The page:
MODELS OF DEMOCRACY

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Democracy is a form of society or government in which all the people are vested with supreme power to ensure their freedom and are involved in making decisions about their nation’s affairs, through voting to determine their representatives in a parliament or an assembly using a free electoral system.

There are several distinct theories of democracy that were identified by William Hudson in order to provide context to democracy. These theories include: protective democracy, participatory, developmental democracy and pluralist democracy.

Protective model of democracy is based on liberalism and exists so that different individuals can have maximum freedom to pursue finances and wealth. It involves a system whereby the citizen’s liberties and money are protected by their government. The government is thus focused in protecting the material that belongs to its citizens and ensuring that a free market is maintained. The disparity between the poor and the rich is acknowledged in the protective democracy and assumes that power will be in the hands of the elite.

Developmental model of democracy on the other hand consists of citizens being involved in civic issues and is focused on what is right or moral for the general society. The people acquire knowledge and understanding by being involved in the government of what is required to develop services. Though the citizens are not the main decision makers they get a better appreciation of the public good by voting in order to sound their views and opinions. This element is what most distinguishes Developmental model from Hudson’s other models. It believes that the society is responsible for oversight and selection of their work but acknowledges the need for elected officials.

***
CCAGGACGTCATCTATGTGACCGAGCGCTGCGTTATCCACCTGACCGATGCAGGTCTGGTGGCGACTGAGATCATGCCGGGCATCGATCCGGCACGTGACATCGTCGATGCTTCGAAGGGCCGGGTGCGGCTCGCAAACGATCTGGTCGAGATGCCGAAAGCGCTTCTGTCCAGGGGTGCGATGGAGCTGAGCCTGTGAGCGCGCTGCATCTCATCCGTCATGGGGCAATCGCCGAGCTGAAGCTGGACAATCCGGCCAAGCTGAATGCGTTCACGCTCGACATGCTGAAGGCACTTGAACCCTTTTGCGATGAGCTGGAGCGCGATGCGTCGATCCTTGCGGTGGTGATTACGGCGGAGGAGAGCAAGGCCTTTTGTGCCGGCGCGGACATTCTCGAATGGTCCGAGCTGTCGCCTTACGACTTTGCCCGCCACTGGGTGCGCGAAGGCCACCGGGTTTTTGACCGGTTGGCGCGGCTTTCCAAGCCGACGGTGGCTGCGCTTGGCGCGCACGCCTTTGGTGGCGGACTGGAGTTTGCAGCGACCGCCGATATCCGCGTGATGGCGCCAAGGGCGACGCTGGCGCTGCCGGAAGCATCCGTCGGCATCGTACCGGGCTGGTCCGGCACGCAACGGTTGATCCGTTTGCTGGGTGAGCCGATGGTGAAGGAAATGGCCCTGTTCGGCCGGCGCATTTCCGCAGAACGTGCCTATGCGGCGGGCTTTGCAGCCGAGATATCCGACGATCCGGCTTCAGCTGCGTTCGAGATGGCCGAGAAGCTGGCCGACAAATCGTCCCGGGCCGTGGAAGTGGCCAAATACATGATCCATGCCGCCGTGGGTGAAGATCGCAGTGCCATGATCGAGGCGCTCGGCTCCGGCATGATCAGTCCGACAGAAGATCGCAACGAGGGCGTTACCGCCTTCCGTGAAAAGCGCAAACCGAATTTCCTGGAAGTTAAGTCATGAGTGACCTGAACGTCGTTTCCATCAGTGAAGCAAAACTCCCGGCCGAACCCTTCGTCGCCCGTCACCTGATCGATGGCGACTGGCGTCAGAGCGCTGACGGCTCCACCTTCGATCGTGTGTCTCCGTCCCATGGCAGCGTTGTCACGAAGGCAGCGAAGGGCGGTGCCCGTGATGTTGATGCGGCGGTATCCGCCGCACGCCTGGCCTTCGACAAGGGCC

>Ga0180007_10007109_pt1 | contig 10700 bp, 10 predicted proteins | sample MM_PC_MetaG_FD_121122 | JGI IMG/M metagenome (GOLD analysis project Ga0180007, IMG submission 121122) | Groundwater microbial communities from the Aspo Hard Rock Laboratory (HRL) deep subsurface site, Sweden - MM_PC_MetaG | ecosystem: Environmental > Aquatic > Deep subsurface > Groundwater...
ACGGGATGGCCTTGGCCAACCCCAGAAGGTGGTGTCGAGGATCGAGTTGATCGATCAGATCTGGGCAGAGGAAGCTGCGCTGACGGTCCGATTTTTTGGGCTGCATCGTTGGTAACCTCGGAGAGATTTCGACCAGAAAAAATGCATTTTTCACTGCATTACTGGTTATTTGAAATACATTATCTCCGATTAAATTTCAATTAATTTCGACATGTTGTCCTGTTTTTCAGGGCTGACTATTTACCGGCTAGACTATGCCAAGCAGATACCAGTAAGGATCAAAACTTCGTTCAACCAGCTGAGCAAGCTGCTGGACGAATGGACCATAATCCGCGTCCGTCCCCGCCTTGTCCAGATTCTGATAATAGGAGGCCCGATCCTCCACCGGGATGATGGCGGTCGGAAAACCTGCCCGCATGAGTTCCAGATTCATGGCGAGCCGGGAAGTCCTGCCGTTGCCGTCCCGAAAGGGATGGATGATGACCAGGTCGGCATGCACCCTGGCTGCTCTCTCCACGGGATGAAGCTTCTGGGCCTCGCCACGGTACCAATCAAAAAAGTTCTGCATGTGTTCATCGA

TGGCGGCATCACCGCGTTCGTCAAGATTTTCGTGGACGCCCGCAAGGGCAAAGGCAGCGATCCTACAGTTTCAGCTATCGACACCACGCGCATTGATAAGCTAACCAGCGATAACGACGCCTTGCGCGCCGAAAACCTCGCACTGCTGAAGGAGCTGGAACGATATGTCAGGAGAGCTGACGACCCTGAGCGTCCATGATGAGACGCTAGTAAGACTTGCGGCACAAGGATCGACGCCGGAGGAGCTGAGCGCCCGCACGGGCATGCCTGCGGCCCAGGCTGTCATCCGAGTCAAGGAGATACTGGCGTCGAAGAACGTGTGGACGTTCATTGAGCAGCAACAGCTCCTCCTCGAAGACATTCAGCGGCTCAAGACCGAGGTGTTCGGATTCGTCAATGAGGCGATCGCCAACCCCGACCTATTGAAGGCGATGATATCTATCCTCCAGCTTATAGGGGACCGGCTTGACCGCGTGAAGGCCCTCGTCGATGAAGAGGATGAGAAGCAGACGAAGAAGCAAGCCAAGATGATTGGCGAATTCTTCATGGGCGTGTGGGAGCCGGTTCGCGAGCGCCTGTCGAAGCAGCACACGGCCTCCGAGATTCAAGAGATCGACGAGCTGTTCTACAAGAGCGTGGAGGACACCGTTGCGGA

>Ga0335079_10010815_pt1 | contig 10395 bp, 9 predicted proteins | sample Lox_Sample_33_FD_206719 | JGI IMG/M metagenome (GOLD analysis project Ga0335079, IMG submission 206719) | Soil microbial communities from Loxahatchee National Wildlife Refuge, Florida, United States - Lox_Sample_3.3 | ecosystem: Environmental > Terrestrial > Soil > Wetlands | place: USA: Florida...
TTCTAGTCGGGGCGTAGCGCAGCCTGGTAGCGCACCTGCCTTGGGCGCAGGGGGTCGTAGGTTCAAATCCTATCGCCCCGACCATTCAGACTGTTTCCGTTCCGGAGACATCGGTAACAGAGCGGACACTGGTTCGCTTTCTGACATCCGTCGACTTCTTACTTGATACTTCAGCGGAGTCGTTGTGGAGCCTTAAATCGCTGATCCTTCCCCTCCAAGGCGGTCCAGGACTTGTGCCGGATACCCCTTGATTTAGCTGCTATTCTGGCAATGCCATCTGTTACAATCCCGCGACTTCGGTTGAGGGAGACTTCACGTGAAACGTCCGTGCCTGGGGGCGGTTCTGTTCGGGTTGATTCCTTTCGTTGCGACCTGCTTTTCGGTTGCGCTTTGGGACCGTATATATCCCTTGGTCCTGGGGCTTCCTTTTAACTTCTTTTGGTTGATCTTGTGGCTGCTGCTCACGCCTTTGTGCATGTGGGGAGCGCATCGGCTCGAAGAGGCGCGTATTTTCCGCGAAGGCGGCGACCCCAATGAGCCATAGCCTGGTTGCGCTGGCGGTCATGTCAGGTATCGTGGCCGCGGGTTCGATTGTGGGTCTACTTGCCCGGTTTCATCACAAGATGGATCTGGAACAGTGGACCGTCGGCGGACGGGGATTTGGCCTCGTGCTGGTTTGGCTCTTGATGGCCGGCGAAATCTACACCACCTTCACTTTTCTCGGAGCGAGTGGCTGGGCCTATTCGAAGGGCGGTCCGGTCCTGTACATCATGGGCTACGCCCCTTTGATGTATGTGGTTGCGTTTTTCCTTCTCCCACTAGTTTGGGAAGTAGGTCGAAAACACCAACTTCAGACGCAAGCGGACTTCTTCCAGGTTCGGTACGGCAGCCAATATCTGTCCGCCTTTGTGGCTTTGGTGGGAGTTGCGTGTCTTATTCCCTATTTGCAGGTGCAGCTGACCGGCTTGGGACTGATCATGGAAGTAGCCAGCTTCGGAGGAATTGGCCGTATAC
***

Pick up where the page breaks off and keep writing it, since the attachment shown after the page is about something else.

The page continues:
Pluralist model of democracy is oligarchic and it connects democracy to power held by special interests due to the high priority on material wealth. It features completion among various interests in a society where diversity is the norm. Hudson’s model of pluralism, however, emphasizes its tendency to evolve into a hierarchical order dominated by economic elites. This tendency occurs naturally in a society where individuals are free to form associations or interest groups, because the success of organisations depends on group cohesion, common purpose and strong leadership. In pluralist theory it is believed that the citizen interested engage in small groups and the majority are not interested in becoming involved.

Participatory model of democracy is the straightest forward of all the models and it focuses on retooling the government to encourage more citizen involvement. The participatory theory could work better in a small community of few citizens and is based on the conviction that apathy is a conditioned response, not a trait inheriting human nature. Deprived of opportunities to participate in meaningful ways, people will naturally tune out or get turned off. The key to a vibrant citizenry and therefore to a healthy democracy is active participation on a large scale across a wide spectrum of issues. Participatory theory argues that citizens have a right to participate in politics. The main idea of this theory is to provide more involvement and control over all governmental laws and non-governmental rules pertaining to citizens.

In conclusion the Hudson’s models don’t represent actual democracies and are just models. The Hudson’s models are just models. They do not represent actual democracies, nor are they the best way to characterize or categorize different types of democracy. But they do point to basic political questions that confront all contemporary democracies.

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